Seven years ago, a small arts enrichment preschool opened in a Leesburg strip mall. Three teachers taught art, music and dance to 15 students. It was the beginning of the Destiny School for the Arts.
Now, the school’s leaders have their sights set on expanding the program into a full elementary school.
Destiny School, now housed in a historic plantation manor on South King Street, offers preschool and kindergarten programs. But, starting this fall, will enroll first-grade students. The plan is to add a new grade level over the next five years until it’s a comprehensive elementary school.
Jennifer Wigfield, the school’s director, said when Destiny School started, there wasn’t a plan to add a kindergarten program let alone a full slate of elementary classes. But parents kept asking for it. “There’s obviously a demand for it,” she said. “No one else in this area is offering a school experience like this.”
The school enrolls 111 students ages 2 to 5 and incorporates the arts into its regular academic lessons. For example, during a recent morning, 3 year olds sang a song about a construction worker that not only fit into a recent lesson on various career paths, but also helped students work on their math skills, as they counted the man’s tools. Students take art, music, creative movement or dance, and Spanish courses every day. Families can expect the same for the elementary programs.
“We’ve found that what we’ve done has worked well, so we’re going to build on that model,” Wigfield said.
Before she taught at Destiny School, Wigfield taught both fifth grade and students identified as English Language Learners in Loudoun County’s public schools. She said it was frustrating to see the school system cut back on the arts, foreign language in elementary school and support for ELL students in recent years.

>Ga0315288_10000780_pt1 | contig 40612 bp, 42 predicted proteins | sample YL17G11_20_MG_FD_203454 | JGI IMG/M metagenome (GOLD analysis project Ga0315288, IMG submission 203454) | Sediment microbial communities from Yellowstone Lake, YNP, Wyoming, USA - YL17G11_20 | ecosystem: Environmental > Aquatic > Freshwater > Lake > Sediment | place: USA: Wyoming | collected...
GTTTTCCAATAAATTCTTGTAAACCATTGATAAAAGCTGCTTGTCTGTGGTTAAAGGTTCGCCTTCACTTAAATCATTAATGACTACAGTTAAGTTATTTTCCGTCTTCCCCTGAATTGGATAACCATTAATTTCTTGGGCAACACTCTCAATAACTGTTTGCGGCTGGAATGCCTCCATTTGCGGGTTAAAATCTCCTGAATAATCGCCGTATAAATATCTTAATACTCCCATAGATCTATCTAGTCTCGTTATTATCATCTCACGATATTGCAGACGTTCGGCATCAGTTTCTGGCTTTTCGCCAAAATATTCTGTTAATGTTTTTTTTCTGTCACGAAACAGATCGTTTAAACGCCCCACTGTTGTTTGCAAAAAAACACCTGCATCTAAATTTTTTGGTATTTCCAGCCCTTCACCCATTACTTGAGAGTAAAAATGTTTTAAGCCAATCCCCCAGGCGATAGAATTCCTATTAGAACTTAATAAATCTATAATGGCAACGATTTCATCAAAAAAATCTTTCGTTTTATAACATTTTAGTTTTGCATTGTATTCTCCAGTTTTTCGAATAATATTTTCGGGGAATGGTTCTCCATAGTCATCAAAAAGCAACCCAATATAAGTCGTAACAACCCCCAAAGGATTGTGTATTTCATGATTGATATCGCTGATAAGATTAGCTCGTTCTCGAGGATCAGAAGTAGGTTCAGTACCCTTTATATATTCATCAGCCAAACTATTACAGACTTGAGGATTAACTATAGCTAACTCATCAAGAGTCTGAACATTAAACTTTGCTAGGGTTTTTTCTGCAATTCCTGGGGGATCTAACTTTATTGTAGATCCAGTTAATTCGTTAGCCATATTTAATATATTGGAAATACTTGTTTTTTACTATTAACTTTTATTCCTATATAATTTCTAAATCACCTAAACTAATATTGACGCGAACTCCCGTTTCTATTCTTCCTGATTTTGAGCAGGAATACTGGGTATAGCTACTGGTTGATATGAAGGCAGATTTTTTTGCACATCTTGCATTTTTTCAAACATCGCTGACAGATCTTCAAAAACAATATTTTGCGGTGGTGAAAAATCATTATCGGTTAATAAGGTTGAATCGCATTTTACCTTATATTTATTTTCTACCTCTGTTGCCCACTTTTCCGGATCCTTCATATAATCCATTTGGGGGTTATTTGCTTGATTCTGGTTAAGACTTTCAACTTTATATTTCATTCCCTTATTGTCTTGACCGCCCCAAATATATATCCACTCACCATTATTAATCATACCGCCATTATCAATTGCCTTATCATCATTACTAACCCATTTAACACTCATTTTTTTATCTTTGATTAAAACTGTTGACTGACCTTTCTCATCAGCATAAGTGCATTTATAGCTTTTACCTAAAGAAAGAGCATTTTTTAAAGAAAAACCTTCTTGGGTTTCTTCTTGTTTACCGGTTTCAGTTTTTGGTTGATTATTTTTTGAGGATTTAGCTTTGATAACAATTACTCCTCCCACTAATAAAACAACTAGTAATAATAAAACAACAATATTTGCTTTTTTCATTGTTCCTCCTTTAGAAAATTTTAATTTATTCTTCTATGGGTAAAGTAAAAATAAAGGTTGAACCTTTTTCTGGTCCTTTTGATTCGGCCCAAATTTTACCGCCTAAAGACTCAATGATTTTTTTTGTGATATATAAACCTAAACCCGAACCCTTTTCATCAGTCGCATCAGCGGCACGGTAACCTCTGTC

“Instead of taking it out we’re emphasizing it,” she said. “There is loads of research about how the arts, foreign language and creativity encourage better brain activity.”
The 260-year-old manor and the 5 acres that Destiny School calls home is as much of a story as the program’s curriculum. The property was once part of Greenway Farms, owned by Capt. William Greenway in the 1700s. It underwent a $2 million renovation before Destiny School moved in 2014.
As the school grows into a full elementary over the next five years, the program will expand into various parts of the property. Class for the second-graders will be in what once served as the master bedroom. Third-graders will meet in the former maids’ quarters; fourth-graders in what was once the fruit cellar; and fifth-grade in the carriage house. Plus, school staff is planting a garden this spring in the same site the Greenways once grew their own fruits and vegetables.
“I love that 250 years later this property has come full circle,” Wigfield said.